• Magnet test
The magnet test is also very straightforward. Place the ring or other jewelry near a strong magnet (not a refrigerator magnet) to see if the metal is attracted to the magnet. Gold is not magnetic, but some other metals, such as nickel, iron, and cobalt, are attracted to a magnetic field. If the metal is attracted, it may be a fake, having been cast with a magnetic metal and then covered with a thin layer of gold for appearances. It also may be a real gold alloy that uses magnetic metals in the mix. Conversely, if the metal is not attracted to the magnet, either it’s real gold, or it’s a fake that’s made from other non-magnetic metals.

  • Float test
Place the ring or jewelry in water, to observe if it sinks or floats. Real gold will sink immediately to the bottom of the container.

  • Density test
To calculate the density of the piece, first, weigh it in grams. Be aware that any diamonds attached to a ring will add to the weight and make the density calculation less accurate. Then place it in a container of water with exact measurements on the side (in milliliters), noting the level of the water before and after. Now, divide the weight in grams by the volume displacement in milliliters to find the density. A density of 19.32 g/ml indicates pure gold, with a 14 karat white gold alloy having a density of at least 12.6 g/ml. Gold alloys with a karat rating between 14 and 24 will have a density between the two extremes.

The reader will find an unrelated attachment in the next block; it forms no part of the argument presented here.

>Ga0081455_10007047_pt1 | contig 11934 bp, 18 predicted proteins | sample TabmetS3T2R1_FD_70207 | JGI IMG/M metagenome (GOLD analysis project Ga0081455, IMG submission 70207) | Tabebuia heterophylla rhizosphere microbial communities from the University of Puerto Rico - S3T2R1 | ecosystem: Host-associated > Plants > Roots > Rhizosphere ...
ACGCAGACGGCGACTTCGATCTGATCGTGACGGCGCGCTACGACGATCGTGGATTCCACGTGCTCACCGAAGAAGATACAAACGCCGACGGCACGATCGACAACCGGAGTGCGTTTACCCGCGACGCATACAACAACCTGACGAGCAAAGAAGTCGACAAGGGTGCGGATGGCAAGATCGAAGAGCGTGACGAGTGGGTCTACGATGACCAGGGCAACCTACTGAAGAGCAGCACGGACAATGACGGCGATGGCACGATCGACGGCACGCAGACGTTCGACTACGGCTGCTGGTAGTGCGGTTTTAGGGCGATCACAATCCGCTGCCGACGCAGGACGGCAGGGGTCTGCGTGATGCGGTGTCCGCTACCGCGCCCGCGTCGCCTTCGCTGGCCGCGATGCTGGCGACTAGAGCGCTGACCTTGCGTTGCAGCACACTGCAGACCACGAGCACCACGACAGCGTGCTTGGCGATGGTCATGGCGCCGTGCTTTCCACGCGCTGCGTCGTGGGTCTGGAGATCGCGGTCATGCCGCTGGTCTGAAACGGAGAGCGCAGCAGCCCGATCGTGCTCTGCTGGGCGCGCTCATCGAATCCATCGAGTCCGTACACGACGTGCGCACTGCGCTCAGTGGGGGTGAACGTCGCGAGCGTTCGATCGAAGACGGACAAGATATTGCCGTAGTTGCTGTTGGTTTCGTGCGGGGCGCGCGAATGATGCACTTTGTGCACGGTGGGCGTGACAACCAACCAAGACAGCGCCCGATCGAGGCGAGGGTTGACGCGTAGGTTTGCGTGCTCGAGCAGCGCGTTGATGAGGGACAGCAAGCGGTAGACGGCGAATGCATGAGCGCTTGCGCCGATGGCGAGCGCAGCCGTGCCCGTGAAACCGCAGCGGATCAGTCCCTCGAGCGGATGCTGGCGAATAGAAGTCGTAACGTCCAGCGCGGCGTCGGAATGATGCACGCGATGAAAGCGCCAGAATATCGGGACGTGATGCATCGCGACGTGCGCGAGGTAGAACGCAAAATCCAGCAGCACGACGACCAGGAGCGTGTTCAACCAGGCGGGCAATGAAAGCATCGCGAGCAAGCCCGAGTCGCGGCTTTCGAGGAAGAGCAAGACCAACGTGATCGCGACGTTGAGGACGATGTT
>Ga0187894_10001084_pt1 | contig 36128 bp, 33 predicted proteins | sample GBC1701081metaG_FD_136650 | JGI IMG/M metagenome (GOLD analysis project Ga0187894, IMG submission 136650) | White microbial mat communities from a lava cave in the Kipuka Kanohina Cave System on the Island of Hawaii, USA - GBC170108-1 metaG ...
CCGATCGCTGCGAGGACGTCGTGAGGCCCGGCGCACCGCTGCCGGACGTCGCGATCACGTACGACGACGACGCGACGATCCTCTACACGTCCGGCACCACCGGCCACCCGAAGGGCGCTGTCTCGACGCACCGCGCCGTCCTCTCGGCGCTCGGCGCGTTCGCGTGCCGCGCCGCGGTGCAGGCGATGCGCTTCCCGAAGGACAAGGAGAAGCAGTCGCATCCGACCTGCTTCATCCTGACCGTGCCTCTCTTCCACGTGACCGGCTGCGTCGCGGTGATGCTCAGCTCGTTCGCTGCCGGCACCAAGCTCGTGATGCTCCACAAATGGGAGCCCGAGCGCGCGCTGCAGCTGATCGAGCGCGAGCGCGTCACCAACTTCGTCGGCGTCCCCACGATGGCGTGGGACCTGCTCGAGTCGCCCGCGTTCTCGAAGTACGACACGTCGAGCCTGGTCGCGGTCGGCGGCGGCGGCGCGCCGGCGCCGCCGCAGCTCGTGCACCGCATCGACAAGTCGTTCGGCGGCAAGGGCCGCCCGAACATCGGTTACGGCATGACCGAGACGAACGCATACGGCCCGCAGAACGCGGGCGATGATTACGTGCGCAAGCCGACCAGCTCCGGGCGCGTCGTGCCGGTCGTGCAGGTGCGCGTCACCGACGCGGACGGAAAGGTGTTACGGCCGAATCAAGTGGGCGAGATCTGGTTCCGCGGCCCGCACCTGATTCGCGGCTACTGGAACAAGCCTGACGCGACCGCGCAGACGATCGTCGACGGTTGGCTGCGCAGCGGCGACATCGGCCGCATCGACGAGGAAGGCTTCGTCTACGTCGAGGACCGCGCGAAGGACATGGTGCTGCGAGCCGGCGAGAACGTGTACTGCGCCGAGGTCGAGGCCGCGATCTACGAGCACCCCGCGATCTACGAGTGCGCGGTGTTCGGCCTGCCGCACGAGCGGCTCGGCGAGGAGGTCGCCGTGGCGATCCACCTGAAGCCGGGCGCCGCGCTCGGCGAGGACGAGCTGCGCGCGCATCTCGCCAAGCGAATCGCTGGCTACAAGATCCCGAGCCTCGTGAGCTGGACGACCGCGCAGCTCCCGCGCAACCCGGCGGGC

• Bite test
This test can damage the ring (it’s easier to perform on rings than other jewelry) and also your teeth, so proceed to use the bite test with caution. Bite down on the gold and note if the bite mark appears in the ring. The purer the gold, the deeper the bite mark left behind. This test can be deceiving, however, as lead is even softer than gold and the ring will show bite marks if it’s made of lead with gold plating.

  • Skin test
Wearers of fake gold rings will notice a greenish black discoloration on their skin over time, from chemical reactions between the skin and the base and alloy metals. To perform an accelerated skin test, warm your hands until sweaty, and hold the piece of jewelry for a few minutes. The metal will react with the perspiration, creating a greenish black tinge if it’s not real gold.

  • Ceramic plate test